The Implications of Congressional Stalling on the COVID-19 Relief Package
White House leaders and Congress are currently negotiating the next COVID-19 emergency supplemental package following the release of a series of COVID-19 emergency relief bills, referred to as the Health Education and Liability Protection and Schools (“HEALS”) Act. This relief package includes approximately $1 trillion in spending to support recovery from the COVID-19 pandemic.
The Trump Administration and Congressional Democrats have yet to agree on the terms of this relief package. As the HEALS Act stalls, the healthcare industry and various healthcare policies remain at stake.
COVID-19 has gravely impacted the financial state of healthcare systems across the nation.
To assist healthcare providers respond to the pandemic, Congress initially passed the Coronavirus Aid, Relief, and Economic Security (“CARES”) Act, which set aside $175 billion dollars in relief funds to eligible healthcare providers. To date, the CARES Act has only authorized the use of $100 billion in relief funds, which was based on the provider’s Medicare Fee-for-Service reimbursements, as reflected on the provider’s cost reports.
Since Congress’ disbursement of the CARES Act funds in late March 2020, healthcare costs have continued to increase. Furthermore, previously disbursed CARES Act funds are now running low or virtually non-existent. Therefore, there is much at stake for healthcare systems’ bottom line. While Congress has acknowledged that providers are in need of additional coronavirus relief funding, there is no telling when the next relief package will be rolled out.
On top of already tight margins and a lack of additional healthcare funding, providers were set to begin repaying Medicare loans in August 2020, which were given for COVID-19 assistance. With limited incoming revenue, providers are bound to struggle with loan repayment. Further augmenting the need for financial relief, the Centers for Medicare and Medicaid Services (“CMS”) spent some time deliberating whether providers would be restricted from receiving Medicare Fee-for-Service reimbursement until their Medicare loans are repaid. Luckily, CMS clarified that repayment conditions will be relaxed due to the current financial state of healthcare systems, and that providers would not ultimately be penalized in future Medicare payments.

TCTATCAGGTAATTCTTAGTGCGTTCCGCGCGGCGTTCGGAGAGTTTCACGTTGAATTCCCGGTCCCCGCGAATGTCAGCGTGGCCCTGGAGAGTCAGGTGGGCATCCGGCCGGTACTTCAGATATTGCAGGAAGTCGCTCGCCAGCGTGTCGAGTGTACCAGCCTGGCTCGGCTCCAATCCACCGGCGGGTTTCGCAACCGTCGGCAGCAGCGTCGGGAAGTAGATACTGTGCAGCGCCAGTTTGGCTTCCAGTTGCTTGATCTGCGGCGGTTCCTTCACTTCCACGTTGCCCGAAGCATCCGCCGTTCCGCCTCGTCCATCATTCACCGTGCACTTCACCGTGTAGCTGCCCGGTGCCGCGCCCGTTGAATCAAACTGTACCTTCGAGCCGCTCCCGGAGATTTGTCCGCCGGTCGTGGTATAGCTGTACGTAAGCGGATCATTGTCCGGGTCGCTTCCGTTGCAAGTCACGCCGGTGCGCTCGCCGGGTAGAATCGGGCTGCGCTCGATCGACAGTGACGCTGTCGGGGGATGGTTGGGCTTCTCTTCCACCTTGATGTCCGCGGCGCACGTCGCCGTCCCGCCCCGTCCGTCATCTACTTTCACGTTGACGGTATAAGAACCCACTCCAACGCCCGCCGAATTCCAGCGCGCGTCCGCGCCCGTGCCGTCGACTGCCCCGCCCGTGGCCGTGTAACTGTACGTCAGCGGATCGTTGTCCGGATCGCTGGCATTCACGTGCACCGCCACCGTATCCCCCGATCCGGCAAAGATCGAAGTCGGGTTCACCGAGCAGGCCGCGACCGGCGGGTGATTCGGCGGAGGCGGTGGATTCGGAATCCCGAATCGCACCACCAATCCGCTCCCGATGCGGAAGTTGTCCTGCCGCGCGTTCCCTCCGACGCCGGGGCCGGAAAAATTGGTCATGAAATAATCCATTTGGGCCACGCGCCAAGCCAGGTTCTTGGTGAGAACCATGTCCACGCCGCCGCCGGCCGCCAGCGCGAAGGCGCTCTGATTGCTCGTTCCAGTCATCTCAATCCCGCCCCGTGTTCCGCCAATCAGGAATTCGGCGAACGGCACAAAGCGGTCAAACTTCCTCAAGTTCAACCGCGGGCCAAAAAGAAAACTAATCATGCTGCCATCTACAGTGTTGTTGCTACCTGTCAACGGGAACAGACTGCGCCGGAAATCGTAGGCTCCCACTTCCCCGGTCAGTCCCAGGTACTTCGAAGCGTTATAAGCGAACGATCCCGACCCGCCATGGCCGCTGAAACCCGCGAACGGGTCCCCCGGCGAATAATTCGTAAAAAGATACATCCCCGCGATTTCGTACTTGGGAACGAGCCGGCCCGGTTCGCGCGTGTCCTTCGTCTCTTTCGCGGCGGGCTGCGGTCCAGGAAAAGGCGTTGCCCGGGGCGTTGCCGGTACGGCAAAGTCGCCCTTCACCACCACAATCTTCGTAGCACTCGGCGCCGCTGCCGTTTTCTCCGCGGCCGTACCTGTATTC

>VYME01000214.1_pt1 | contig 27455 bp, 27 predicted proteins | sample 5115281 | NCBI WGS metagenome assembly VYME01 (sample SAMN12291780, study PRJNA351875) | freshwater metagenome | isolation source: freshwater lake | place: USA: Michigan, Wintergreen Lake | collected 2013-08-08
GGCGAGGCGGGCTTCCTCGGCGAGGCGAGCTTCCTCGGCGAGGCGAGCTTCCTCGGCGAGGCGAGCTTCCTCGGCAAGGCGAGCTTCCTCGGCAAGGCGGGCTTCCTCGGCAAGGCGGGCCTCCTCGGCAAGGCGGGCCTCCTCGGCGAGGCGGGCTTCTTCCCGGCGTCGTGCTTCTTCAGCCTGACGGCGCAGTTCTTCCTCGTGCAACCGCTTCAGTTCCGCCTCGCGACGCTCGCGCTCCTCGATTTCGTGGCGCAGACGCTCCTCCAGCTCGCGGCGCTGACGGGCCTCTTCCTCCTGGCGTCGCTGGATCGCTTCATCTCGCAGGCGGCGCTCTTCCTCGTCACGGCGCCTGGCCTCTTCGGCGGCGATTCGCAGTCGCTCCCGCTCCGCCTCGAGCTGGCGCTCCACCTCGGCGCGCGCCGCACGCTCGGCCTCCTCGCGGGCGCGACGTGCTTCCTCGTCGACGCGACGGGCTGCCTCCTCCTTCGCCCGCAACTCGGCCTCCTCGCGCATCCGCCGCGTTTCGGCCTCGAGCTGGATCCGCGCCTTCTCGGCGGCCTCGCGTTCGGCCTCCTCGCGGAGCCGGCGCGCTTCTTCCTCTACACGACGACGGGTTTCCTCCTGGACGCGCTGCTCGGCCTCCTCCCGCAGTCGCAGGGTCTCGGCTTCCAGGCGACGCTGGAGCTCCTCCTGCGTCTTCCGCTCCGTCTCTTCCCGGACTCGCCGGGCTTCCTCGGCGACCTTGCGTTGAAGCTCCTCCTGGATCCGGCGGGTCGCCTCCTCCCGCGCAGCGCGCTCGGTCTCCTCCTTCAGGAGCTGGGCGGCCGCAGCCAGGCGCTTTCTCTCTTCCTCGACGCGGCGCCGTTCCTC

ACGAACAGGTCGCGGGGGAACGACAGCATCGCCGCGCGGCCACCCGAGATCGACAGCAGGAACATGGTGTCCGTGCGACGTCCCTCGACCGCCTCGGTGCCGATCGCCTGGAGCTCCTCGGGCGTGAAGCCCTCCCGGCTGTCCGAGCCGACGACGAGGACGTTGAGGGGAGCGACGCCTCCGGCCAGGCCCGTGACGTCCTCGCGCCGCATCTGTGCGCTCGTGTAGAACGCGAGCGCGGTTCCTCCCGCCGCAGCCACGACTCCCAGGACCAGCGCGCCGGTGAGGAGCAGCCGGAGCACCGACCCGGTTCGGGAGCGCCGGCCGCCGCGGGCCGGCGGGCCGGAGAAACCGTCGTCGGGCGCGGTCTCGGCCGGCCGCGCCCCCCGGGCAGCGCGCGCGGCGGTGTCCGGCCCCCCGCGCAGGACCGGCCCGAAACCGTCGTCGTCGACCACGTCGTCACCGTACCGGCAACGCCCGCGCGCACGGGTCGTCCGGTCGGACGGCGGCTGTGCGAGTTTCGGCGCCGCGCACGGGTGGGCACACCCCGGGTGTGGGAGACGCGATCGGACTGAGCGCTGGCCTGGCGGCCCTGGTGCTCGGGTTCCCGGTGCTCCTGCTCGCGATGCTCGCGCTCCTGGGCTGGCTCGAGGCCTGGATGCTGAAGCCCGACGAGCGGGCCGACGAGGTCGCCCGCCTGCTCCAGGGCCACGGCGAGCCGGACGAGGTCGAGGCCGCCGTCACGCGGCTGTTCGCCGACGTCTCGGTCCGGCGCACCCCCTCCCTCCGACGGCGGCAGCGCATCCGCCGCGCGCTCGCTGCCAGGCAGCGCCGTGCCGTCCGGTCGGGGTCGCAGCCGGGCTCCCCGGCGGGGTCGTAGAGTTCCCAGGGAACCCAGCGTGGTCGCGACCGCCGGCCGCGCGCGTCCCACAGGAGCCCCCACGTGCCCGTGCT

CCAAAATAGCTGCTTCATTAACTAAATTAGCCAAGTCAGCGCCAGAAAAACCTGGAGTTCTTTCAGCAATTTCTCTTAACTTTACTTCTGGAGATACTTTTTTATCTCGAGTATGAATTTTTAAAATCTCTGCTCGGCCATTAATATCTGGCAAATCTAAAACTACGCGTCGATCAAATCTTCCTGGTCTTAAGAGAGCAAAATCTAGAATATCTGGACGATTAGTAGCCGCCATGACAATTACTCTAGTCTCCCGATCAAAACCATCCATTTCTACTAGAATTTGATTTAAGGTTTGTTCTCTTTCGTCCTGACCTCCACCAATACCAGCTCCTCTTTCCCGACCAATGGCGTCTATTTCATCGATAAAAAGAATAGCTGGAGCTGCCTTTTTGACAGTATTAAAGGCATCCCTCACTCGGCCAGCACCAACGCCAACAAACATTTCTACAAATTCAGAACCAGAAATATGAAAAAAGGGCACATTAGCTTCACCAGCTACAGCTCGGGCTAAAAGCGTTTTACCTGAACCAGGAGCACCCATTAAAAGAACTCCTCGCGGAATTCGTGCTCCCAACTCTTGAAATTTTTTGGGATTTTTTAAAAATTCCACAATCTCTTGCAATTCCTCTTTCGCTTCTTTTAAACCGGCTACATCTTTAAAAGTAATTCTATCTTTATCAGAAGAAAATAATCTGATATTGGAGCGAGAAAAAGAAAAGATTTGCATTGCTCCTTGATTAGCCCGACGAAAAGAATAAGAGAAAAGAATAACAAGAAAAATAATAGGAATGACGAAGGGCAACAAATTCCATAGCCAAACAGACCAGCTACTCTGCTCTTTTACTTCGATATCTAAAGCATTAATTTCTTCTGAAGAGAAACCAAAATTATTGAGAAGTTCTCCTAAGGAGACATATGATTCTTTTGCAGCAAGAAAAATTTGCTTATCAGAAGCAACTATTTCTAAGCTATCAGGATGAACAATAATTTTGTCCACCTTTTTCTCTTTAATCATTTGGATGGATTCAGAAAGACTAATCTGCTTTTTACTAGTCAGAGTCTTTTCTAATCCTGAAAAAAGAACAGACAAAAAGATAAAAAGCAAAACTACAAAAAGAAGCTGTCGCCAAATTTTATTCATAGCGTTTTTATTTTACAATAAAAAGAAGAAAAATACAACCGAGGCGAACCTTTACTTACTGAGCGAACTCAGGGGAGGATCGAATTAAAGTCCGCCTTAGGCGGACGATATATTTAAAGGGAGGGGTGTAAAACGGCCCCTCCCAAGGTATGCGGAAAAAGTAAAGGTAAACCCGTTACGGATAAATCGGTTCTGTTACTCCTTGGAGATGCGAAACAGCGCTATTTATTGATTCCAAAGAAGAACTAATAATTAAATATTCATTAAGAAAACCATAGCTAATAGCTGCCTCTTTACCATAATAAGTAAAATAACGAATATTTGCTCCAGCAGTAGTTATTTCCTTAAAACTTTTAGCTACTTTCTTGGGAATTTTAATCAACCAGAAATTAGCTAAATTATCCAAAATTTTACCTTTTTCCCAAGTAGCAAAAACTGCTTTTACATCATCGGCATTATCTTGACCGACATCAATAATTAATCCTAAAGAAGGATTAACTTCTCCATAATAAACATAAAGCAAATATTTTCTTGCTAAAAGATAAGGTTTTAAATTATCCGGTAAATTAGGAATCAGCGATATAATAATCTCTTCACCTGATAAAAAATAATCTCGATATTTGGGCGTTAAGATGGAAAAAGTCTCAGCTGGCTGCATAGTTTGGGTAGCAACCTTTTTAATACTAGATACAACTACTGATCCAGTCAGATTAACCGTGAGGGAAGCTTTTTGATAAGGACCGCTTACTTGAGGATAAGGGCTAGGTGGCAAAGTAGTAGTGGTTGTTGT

The proposed extension of telehealth payment flexibilities, which were introduced by the CARES Act, will also be impacted by Congressional stalling on the pending COVID-19 relief package. Without a COVID-19 relief package, the telehealth payment flexibility policies will remain tied to the Department of Health and Human Services’ public health emergency declaration, which must be renewed every 90 days. Essentially, providers rendering telehealth services will have to closely monitor the payment policies every 90 days for potential changes.
COVID-19 testing funds are pending due to the current negotiations regarding the HEALS Act. Insurance companies have requested that Congress make a fund to cover coronavirus testing for public health purposes, back-to-work, back-to-school, and for other circumstances in which insurance companies are not required to provide coverage. Such funding is quite necessary considering the current state of the pandemic.
In light of the continued prevalence of coronavirus cases in the United States, it would be in the best interest of the nation if the Trump Administration and Democratic Congressional leaders could come to an agreement on this important relief package.